Lying at the foot of the escarpment in Limpopo is a little town formerly known as Duiwelskloof or Devil’s Gorge. The thick, red soil becomes a sea of mud during the rainy season - a curse to early transport drivers, who gave the valley its name. However, the soil and high summer rainfall (1 500 mm) are a blessing to a host of plant life.
Trees cover the sides and floor of the valley. There are dense plantations of eucalyptus and the air is rich with the frangrance from the sawmills. Papaws, bananas, avocados, mangoes and other tropical fruits grow well and vast amounts of tomatoes are produced, especially at Mooketsi. Bougainvillaeas, pointsettias, frangipani, cassias, acacias, bauhinia creepers, poincianas, potato trees, jacarandas and many other species of flowering trees and plants make the valley a glorious sight, especially in spring and summer, between October to January.
The town was renamed Modjadjiskloof in tribute to the Rain Queen, Modjadji - the traditional mystic ruler of the Balobedu people who live in this beautiful, heavily wooded part of the country, where tranquil forest drives consistently hint at the mysticism that surrounds the legendary Rain Queen.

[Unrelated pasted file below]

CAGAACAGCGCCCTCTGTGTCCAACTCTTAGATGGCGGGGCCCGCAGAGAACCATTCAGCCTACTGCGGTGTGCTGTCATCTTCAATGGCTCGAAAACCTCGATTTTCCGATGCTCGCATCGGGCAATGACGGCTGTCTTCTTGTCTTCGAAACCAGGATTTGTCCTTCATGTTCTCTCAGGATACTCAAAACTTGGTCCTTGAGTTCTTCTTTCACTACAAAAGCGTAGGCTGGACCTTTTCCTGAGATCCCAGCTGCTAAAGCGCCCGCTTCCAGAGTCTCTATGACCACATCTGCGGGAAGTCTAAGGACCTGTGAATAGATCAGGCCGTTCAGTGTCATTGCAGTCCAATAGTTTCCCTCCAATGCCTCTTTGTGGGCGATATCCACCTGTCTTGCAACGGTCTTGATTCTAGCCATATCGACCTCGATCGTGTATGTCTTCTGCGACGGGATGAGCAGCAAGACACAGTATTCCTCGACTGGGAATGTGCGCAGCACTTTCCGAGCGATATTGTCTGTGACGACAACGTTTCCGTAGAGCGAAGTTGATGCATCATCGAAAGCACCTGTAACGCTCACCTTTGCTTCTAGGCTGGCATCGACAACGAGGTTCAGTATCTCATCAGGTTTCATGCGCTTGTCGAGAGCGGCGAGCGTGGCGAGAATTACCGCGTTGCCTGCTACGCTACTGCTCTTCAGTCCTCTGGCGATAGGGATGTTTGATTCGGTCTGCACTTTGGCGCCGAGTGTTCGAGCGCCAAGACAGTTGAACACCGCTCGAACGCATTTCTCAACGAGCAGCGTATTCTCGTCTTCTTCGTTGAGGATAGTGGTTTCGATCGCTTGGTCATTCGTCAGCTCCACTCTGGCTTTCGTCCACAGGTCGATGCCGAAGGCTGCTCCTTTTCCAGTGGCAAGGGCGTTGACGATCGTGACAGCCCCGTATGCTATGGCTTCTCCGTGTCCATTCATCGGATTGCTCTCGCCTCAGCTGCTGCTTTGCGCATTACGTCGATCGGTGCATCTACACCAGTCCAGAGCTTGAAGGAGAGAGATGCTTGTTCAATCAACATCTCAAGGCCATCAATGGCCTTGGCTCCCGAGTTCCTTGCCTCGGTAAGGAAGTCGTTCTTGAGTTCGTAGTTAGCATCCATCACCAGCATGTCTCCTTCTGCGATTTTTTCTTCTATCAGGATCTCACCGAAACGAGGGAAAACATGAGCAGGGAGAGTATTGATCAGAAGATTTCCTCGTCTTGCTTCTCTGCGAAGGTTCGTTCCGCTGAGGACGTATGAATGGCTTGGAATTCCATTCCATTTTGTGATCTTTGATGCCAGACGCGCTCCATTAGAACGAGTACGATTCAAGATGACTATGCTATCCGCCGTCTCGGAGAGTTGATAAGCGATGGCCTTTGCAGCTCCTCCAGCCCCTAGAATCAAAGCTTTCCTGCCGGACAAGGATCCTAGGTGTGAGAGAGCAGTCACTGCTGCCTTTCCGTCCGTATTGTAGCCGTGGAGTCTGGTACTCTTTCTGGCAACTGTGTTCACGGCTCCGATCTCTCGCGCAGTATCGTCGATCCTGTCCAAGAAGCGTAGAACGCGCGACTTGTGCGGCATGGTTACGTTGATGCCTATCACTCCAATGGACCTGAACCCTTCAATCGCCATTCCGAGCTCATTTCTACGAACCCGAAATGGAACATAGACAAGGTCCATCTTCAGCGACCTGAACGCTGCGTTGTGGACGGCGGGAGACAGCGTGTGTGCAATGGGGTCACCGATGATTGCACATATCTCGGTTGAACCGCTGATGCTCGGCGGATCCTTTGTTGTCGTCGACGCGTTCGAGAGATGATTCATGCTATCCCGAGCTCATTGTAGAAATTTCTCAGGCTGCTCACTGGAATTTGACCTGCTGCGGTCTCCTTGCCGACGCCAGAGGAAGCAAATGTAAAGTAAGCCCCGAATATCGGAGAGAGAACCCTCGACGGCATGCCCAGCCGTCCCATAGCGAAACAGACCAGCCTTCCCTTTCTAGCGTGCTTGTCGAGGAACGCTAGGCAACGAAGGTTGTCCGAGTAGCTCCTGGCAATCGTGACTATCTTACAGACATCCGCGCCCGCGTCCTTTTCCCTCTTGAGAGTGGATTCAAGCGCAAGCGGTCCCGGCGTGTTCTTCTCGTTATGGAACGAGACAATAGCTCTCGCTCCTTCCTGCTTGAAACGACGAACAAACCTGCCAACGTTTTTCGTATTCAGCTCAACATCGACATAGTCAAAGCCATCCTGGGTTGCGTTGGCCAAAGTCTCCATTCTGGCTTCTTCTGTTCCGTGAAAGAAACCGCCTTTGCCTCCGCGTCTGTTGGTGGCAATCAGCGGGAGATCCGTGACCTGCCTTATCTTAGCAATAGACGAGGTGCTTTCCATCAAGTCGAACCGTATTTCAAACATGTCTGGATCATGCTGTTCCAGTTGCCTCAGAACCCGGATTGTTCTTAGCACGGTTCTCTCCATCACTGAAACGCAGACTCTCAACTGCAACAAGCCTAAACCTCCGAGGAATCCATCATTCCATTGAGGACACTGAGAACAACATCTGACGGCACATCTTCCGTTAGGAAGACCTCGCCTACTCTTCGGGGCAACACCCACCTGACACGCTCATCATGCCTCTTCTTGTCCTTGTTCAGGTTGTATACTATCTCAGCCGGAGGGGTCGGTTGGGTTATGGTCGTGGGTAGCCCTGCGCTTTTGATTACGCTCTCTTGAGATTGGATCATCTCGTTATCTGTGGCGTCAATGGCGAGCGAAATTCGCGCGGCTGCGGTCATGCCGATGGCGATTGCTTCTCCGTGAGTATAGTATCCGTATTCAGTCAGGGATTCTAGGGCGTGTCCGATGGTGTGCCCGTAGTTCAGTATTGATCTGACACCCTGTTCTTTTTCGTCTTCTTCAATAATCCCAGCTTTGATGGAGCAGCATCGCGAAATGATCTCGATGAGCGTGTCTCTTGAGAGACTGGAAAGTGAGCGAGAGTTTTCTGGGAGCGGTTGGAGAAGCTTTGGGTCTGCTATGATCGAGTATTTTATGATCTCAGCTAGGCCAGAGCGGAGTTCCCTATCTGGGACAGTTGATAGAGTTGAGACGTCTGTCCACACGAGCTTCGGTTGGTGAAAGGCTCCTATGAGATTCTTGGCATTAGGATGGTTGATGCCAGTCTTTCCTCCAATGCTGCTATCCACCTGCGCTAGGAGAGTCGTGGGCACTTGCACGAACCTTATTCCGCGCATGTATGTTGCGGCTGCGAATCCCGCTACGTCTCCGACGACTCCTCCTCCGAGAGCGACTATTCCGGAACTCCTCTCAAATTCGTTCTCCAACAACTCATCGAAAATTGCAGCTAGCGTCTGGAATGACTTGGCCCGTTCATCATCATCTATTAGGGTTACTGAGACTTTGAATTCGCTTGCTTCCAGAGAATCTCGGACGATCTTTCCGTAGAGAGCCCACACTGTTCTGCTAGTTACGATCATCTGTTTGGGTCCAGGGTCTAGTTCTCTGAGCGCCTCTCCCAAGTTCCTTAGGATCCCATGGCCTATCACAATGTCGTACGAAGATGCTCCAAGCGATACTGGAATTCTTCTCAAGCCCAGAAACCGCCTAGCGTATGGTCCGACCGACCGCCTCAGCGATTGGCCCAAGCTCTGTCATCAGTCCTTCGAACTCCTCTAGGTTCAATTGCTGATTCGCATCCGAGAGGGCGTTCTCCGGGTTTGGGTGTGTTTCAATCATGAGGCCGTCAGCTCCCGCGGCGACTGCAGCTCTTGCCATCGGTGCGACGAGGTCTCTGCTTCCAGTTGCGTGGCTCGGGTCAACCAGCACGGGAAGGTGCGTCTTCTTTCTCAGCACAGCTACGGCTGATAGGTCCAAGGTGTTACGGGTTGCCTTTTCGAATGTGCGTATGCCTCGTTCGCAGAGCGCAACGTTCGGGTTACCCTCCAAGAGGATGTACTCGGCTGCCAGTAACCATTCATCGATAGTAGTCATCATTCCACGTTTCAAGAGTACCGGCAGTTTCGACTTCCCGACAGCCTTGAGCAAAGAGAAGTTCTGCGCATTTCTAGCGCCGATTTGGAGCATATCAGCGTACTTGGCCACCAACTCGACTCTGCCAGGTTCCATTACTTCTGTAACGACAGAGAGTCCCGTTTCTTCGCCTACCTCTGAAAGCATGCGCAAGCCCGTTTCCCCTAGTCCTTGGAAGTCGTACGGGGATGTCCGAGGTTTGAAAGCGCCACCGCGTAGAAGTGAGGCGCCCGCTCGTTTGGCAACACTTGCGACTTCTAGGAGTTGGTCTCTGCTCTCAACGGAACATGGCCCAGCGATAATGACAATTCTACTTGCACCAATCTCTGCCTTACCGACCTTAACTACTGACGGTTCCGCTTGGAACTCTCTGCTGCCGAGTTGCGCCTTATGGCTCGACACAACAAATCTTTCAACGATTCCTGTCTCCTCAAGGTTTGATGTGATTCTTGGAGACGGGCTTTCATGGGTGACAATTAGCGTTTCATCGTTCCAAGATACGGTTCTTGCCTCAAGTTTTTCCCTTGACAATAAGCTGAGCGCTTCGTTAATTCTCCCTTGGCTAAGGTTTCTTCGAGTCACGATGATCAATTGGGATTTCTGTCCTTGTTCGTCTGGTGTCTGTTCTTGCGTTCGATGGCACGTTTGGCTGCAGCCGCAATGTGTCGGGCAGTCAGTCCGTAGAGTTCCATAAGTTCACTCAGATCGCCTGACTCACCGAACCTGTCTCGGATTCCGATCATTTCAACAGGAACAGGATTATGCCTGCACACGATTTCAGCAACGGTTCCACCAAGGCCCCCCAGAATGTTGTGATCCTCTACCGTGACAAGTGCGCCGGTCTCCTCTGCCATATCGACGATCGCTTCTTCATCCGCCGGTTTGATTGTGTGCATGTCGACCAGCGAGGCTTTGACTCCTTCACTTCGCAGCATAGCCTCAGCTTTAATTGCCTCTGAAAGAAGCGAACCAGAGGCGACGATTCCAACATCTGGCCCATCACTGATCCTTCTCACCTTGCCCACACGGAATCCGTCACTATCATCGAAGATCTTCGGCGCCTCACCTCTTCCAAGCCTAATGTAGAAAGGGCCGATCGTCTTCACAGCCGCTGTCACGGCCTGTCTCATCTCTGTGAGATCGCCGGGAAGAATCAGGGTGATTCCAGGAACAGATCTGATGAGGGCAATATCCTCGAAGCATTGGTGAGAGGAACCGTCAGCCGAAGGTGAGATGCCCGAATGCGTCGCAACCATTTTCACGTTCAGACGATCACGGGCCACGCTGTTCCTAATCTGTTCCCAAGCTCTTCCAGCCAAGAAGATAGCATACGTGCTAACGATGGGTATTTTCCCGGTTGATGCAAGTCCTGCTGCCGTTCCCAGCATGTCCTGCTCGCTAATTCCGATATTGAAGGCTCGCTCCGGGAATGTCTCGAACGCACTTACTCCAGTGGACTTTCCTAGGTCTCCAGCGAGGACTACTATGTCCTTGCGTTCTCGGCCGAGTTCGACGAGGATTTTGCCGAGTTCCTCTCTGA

The hereditary queen of the Balobedu, Modjadji or Rain Queen, has special powers bestowed on her that grant her the ability to control clouds and rainfall. The succession is matrilineal and the Queen's eldest daughter automatically steps in to take on the mantle.
The Balobedu are without a reigning queen at present as the former queen Makobo Modjadji VI died at only 27 years of age, in 2005, leaving no heir to the throne.
Tradition holds that the queen communicates to her people via male councillors and indunas. She gives up any appearances at public functions and never marries. Instead, she bears children by her close relatives and is cared for by the wives sent from many villages in Ga-Modjadji. Upon approaching her death, she takes poison after appointing her eldest daughter as her successor.
The Modjadji Royal Palace is one of the most popular tourist attractions, as it is close to the Royal Modjadji Nature Reserve, where some of the oldest and largest cycad specimens in the world form part of a unique and natural forest. It has a large central courtyard surrounded by a palisade of wooden staves, many of which have been carved into weird shapes and faces.
The queen's quarteres are secluded and she can be seen only by favoured visitors. The reserve is a treasure, not only for the giant specimens that stand as high as 13 metres and bear cones that weigh up to 34 kilograms, but also for the sheer beauty of the mist that often overlays the area and lends it an atmosphere of mysticism.
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